They Told Me Motherhood Would Be The Best Time of My Life … I Wasn’t Always Convinced

They Told Me Motherhood Would Be The Best Time of My Life … I Wasn’t Always Convinced

They Told Me Motherhood Would Be The Best Time of My Life … I Wasn’t Always Convinced

written by Kate Borsato

It’s normal to question how these could be the best days of your life. Because ultimately, there’s no phase in life that’s all good, or all bad. Most things have a shadow, that’s just life.

Originally published in Island Parent Magazine, (March 2020).

What goes through your mind when someone says “don’t blink, these are the best days of your life”?  

 

I’ve heard this adage a few times over, actually. First as a child, where adults told me how easy it was being me, with no responsibilities or concerns. No bills or a job to think about. 

 

Easy? I questioned. It didn’t feel easy. 

 

In my young mind, I had a lot of worries that felt big! Like would anyone notice that I only had one cool pair of flared jeans… that used to be my sister’s? How embarrassing. Or what if no one asked me to slow dance and I just stood in the corner feeling like a loser? Or would I make a total fool of myself during my presentation the next day? I had a lot of worries. Adulthood looked pretty cool to be honest. 

.

“The idea that I was possibly living the “best days of my life” then was a little disturbing for me.”

Then people told me during my university years to “soak it up, because these are the best days of your life!” and I remember thinking, “huh, is this it?” Now quite frankly, I loved living in dorms with all my friends, eating cereal for dinner, skipping the odd class because I just didn’t feel like going, calling my parents when I needed a little cash (OK a lot of cash… I had zero dollars to my name). I loved university. Adult freedom with little actual responsibility? Yes please!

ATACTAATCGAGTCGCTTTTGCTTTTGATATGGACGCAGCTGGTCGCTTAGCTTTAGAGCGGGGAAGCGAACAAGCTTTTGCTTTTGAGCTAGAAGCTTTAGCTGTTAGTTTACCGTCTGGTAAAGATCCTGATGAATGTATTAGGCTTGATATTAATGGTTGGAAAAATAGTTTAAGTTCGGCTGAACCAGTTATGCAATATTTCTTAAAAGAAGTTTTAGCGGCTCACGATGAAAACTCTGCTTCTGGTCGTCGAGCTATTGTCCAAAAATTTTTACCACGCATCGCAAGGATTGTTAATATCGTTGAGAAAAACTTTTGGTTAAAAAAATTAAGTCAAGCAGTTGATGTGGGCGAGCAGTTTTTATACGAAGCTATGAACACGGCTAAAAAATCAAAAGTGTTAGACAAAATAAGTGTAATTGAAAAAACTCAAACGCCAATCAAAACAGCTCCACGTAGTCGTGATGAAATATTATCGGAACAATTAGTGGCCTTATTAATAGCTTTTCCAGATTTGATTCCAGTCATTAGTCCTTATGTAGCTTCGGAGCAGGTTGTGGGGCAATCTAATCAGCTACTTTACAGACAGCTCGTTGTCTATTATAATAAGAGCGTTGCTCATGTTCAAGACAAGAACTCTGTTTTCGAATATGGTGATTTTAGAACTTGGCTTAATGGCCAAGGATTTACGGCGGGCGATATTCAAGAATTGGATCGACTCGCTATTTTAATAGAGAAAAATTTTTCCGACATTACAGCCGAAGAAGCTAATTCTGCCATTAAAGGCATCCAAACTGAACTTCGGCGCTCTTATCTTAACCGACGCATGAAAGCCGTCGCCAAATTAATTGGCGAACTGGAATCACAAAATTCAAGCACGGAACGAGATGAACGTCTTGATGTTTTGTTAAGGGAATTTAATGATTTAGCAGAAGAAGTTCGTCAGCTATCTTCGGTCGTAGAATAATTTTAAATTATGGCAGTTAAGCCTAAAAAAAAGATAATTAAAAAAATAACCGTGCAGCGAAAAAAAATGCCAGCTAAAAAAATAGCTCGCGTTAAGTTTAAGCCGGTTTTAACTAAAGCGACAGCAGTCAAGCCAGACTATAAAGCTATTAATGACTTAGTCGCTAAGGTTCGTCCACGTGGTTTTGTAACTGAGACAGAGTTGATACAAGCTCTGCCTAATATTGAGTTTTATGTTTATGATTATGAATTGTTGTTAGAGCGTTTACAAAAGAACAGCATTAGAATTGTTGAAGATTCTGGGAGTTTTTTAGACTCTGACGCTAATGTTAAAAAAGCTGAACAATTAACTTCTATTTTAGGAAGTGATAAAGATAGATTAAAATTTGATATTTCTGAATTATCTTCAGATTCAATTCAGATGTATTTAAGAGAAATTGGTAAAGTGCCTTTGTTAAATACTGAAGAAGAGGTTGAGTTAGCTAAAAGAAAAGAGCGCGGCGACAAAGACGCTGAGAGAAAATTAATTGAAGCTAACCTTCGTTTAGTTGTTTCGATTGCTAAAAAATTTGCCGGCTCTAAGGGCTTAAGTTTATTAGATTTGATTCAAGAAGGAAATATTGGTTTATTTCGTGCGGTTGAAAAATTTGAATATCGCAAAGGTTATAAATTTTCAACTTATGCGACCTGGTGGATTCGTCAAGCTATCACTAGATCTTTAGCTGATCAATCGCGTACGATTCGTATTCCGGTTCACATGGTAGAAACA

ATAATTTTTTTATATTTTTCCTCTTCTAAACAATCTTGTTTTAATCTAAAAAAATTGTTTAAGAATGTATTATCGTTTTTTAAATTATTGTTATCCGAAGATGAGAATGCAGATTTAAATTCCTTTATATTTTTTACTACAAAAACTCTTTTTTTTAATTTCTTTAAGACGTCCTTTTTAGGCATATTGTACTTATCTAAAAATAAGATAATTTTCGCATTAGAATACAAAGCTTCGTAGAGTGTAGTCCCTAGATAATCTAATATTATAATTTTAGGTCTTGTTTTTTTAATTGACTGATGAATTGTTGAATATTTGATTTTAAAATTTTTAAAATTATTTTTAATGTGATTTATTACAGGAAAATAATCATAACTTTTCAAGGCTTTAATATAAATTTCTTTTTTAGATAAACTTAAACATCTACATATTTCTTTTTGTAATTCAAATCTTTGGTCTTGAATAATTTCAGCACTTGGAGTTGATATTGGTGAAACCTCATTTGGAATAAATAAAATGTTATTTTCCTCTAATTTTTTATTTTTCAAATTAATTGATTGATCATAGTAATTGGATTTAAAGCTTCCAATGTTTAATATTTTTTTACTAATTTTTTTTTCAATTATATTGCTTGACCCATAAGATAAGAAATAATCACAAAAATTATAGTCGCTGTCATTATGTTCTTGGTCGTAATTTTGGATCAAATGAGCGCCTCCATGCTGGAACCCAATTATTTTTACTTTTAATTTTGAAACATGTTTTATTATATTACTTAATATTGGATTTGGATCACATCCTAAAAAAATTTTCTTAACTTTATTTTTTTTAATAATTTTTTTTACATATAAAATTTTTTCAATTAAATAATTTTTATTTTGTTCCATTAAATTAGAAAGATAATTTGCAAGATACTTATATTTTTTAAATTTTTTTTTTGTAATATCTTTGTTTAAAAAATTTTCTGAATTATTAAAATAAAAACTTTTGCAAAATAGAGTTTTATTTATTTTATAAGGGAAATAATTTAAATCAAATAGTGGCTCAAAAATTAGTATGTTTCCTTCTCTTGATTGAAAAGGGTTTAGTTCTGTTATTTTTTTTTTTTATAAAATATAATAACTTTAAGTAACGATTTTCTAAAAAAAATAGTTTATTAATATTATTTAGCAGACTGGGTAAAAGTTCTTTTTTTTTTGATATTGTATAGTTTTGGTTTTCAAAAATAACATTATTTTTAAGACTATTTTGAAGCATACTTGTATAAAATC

But even still, the idea that I was possibly living the “best days of my life” was a little disturbing for me. Did this mean it would all go downhill from that point on? And what if I had a bad day? (which I had many). What if I screwed up? (which I often did). These couldn’t possibly be the best days, so what was I doing it wrong?

“I remember those early days of motherhood very well, and even a few years later my memory hasn’t erased the tough times.”

And then the big one came: I had a baby.

Now this, more than any other time, was supposed to be the ultimate best time of my life. This would surely take the cake. At least that’s what literally everyone told me (except other new moms who seemed to stay eerily quiet on that matter).

I knew how fortunate I was to get pregnant, to have healthy children, to have support around me. I was genuinely grateful.

But I remember those early days of motherhood very well, and even a few years later my memory hasn’t erased the tough times like more seasoned moms promise will happen eventually. In fact, my mom tells me she doesn’t remember it being that hard at all. Mother nature does sweet favours for us, doesn’t she? My mother, after all, had three under three (#superhero), she must have had a day every now and again!

But right now, I still remember.

I remember the early days that I now refer to in a joking-not-joking way as the “dark days.” Those blurry couple years where I felt shocked. In pain. Desperately sleep-deprived. Like I had gone through some kind of personality change (or more like my personality was replaced with a vapid haze of weepy-overcaffeinated-nothingness).